I recently saw a vintage Superman comic that was edited in order to get an important point across. Superman was pictured conversing with a female reporter. Superman’s speech bubble read, “So what is my role as a man in feminism?” and the reporter responded, “Simply put, your role is to listen to women’s concerns, challenge your male privilege, and hold other men accountable.”
The more I thought about this comic, the more I realized that it perfectly addressed and simplified a societal issue. I am going to use the edited Superman comic as a template.
Feminism is not an exclusive club in which men must have allotted spots. If a man wishes to support gender equality, he can use the power and the voice that he has already been privileged with.
So how can men be feminists? If you truly want to listen to women, you cannot invalidate their feelings or experiences.
You do not get to decide what sexism is and isn’t. You also can’t decide which causes are worth fighting for. Lots of male anti-feminists ask why we feminists aren’t marching in Iran or Saudi Arabia.
Most of us don’t have the resources to travel to foreign countries to try to create change in languages we don’t speak. But we do elevate the voices of women of all countries and colors as feminists.
If you engage in those types of comparisons that purposely bring feminists down, you most likely don’t care about any women and you are part of the problem.
We also have to acknowledge that although things aren’t perfect for men—including men of color, LGBT men and men living in poverty — being a man in itself holds unique privilege.
There are layers of privilege that don’t cancel each other out. Multiple privileges can combine, just as disadvantages can.
There are valid problems for men regarding incarceration (women are often given shorter prison sentences than men for equal crimes) and child custody, which generally tends to favor mothers, but in the strides towards equality, we seek to solve those problems as well, even if they don’t benefit women directly.
Holding other men accountable for their negative (or even violent) behavior may be the most important thing that men can do to support women’s rights and safety.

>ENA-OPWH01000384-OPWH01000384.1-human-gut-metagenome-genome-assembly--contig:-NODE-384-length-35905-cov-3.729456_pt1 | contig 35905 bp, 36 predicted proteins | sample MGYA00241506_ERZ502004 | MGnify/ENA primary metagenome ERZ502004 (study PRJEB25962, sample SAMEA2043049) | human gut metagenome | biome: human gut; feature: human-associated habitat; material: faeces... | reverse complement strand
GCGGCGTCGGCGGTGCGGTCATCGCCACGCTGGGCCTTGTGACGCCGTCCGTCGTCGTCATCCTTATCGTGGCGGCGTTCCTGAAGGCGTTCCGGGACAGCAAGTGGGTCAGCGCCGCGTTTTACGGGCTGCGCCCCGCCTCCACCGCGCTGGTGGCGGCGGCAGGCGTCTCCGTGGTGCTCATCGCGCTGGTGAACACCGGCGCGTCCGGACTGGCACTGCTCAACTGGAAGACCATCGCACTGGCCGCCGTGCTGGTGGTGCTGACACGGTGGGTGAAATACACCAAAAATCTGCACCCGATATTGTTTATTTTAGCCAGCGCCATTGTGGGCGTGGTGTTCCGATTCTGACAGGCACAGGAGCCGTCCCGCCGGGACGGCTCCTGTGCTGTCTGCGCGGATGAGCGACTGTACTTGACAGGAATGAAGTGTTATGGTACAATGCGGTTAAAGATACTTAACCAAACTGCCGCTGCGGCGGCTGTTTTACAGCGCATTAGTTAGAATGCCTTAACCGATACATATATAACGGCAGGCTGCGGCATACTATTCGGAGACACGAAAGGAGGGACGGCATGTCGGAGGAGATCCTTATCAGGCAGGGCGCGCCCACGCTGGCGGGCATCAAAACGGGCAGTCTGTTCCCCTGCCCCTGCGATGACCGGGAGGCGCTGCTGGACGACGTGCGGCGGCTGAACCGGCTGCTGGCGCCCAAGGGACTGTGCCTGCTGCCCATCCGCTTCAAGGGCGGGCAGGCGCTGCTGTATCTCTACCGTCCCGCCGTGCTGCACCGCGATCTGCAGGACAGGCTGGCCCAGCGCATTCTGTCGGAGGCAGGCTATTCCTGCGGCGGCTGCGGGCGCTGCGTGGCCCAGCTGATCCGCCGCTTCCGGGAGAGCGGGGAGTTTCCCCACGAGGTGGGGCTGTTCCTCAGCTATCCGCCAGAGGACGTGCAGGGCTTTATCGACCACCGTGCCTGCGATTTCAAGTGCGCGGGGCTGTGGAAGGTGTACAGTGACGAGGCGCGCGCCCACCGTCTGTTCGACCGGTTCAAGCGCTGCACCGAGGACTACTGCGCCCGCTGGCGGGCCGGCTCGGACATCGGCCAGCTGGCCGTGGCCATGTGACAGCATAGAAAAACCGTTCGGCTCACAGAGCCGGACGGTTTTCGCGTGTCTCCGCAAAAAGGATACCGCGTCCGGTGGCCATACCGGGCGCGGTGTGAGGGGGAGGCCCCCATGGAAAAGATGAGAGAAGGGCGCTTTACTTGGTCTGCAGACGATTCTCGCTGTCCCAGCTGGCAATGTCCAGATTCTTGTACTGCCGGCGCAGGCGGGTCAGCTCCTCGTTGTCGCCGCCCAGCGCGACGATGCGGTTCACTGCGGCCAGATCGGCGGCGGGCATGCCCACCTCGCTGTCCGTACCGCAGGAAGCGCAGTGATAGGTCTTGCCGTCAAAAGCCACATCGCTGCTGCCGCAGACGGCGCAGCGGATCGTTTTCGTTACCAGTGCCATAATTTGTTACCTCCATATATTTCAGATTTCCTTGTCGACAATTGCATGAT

If you see a friend continuously propositioning an uncomfortable woman at a party, confront him.
If a male coworker is often “accidentally” grazing against the body of a female coworker, the rest of the men should collectively disapprove and confront him! No man should let this type of behavior slide. Don’t protect other men when you know that they are contributing to the problem.
If you choose to have children, be a good dad. Raise your boys and girls with the same manners, values, and respect for each other. Instead of threatening your future daughter’s boyfriend with a shotgun, play an active role in creating a generation of sons that respects women and their boundaries.
You also shouldn’t need a female child, mother, sister, girlfriend or wife to care about women’s rights — because women should be defined as human individuals before they are defined by their relationship to you.
Lastly, use your votes. Now more than ever, the stability of women’s relatively recently earned rights are eroding.
Many feminists say that we don’t need men to support our cause in order to be successful, but the unfortunate reality is that often, when men are involved, women’s causes are taken more seriously. The majority of our government officials are men, and we need their support too.
Essentially, Superman isn’t being asked to picket on the streets or to wear a pink cat hat, but he is being asked to respect and listen to women. He is being asked to realize that although things aren’t ideal for all men, that we must level that playing field first and then focus on perfecting conditions for society as a whole.
He is, most importantly, being asked to do his part to stop the toxic mentalities and behaviors that have become all too tolerated in our society. We need men to help us and partner with us to break that chain.